The State of ERP in 2017

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Posted by: briansittley Comments: 0 0 Post Date: June 8, 2017

Each year Panorama Consulting of Colorado releases the results of its annual ERP survey.  This year they analyzed the findings from ERP implementation at 342 firms across the U.S. and a variety of industries.
From those surveys, the authors saw five of what they called ‘important headlines’ emerge.  A couple of their real-world findings run strongly counter to today’s conventional wisdom.

  1. Project cost and duration have decreased since last year. We always take this one with a grain of salt because the devil is truly in the details in terms of project sizes, scope, industry, etc.  Panorama notes that projects this year were notably smaller than in years past, and that money spent on implementation “does not necessarily mean that long-term costs and overall return on investment improved in parallel. We see many organizations that are willing to step over a dollar to pick up a dime, so to speak, by cutting implementation costs without realizing that it creates more problems later on.”
  2. A counterintuitive trend is emerging. A year ago, cloud implementations appear to have plateaued according to Panorama.  In the past year, the survey showed a 21% decrease in cloud-based ERP adoptions.   Meanwhile, on-premise implementations increased by 11%.  “Perceived risk of data loss” was the concern cited by over 70% of respondents.  And among cloud-only adoptions, the overwhelming majority expressed preference for private or “single-tenant” solutions over multi-tenant solutions.
  3. 88% of survey respondents reported some level of customization of their systems. The vast majority still make changes to source code in order to customize their ERP experience.  They make efforts to manage these efforts closely for cost overruns, but in the end… what’s the point of an ERP system if you can’t have “your way”?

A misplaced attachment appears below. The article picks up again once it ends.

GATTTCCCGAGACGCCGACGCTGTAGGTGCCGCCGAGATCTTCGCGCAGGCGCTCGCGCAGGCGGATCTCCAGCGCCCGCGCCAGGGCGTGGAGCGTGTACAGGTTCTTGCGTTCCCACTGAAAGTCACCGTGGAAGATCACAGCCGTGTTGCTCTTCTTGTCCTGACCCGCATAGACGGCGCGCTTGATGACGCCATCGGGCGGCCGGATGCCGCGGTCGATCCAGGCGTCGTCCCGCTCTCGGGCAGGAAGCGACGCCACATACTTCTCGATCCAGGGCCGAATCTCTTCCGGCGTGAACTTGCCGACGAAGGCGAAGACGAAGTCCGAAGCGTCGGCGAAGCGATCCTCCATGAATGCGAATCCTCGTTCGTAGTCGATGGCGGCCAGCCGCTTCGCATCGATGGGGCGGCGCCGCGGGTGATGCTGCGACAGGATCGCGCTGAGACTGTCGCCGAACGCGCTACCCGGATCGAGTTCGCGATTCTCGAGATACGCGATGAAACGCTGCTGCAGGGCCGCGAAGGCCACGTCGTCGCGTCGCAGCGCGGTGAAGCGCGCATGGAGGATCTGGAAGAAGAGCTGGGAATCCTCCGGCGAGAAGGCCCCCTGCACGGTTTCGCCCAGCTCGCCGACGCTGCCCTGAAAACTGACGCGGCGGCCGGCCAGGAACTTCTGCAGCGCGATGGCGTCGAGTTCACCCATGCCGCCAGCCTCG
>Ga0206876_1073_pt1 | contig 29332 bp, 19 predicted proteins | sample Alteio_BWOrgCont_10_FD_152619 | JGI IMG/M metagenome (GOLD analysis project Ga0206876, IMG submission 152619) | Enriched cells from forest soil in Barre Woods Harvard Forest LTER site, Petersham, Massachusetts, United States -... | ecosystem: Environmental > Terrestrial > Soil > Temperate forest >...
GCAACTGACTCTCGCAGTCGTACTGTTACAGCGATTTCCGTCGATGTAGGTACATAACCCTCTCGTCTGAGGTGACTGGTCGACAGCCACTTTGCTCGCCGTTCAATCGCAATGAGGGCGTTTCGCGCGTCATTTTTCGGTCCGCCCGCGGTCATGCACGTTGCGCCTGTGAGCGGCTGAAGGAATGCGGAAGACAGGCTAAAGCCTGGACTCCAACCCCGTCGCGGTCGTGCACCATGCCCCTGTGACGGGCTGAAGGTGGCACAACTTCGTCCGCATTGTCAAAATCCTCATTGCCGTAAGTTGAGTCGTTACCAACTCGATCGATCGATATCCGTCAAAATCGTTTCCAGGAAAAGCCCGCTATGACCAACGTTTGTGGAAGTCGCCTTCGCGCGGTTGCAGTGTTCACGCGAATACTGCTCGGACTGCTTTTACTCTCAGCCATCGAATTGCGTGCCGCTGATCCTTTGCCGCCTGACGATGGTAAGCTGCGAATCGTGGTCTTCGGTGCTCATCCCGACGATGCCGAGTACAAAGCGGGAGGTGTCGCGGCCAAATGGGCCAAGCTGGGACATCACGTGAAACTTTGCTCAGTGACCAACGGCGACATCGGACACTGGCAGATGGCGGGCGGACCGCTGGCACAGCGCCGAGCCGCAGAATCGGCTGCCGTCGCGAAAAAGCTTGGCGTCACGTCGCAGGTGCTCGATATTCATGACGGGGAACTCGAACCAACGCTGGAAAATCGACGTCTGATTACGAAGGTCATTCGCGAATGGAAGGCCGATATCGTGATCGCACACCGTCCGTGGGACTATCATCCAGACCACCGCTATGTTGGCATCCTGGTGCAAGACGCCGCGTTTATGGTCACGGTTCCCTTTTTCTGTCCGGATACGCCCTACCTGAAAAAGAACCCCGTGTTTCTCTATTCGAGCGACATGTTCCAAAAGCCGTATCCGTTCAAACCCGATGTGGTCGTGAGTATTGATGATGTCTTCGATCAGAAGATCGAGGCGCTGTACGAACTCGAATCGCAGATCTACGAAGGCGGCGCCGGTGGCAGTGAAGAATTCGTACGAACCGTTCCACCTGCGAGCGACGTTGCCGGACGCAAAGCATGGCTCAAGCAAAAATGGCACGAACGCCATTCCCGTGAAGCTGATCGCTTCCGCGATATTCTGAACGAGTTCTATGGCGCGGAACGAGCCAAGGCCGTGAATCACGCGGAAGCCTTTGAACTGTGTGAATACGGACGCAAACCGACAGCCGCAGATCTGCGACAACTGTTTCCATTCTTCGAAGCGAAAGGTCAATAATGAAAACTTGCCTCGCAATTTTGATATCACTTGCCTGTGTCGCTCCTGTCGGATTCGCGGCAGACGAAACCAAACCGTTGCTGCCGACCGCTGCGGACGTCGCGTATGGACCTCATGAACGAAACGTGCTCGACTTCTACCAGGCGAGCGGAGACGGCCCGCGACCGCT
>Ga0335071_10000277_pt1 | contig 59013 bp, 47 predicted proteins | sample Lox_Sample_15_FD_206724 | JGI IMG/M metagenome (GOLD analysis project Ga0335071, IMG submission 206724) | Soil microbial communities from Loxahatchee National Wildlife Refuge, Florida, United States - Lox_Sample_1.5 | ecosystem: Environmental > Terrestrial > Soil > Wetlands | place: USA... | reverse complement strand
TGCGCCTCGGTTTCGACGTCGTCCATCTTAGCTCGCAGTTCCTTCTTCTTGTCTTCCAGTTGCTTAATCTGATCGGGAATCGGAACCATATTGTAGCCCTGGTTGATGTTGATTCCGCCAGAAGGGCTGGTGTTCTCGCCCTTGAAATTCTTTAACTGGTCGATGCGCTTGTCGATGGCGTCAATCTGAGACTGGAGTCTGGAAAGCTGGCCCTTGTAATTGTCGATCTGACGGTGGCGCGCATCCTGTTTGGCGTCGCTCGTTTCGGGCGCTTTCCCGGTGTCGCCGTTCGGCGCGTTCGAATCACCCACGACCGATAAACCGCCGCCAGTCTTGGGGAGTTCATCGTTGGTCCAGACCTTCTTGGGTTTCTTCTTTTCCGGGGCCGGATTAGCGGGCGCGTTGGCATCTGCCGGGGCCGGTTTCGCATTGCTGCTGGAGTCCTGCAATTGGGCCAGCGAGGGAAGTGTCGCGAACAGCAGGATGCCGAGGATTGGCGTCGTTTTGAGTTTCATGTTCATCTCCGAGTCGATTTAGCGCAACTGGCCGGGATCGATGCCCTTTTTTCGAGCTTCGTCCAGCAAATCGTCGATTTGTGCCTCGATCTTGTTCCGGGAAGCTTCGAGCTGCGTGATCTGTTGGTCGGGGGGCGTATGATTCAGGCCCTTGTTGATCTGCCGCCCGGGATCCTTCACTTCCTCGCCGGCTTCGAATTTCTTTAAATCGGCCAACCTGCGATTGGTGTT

4. The respondents who reported “being satisfied” with their ERP implementations, a somewhat subjective measure, increased from 13% to a whopping 70%. Actual ‘benefits realization’ also improved, with more firms realizing benefits within six months, and fewer taking more than two years to recoup some benefit.  Says Panorama: “more organizations are realizing a positive return on investment compared to years past.”
  5. Organizations are investing more in organizational change management and business process reengineering. Lack of business process reengineering is often cited as the number one reason for ERP failure.  Companies appear to be learning the lesson.  This year, 84% expressed “moderate or intense focus” on organizational change management and 93% said they “they improved some or all of their business processes,” a significant increase.  We’ve long considered that the first priority in any roadmap to an ERP system – so we’re happy to see the advice taking hold in so many more firms, and the lessons being learned.

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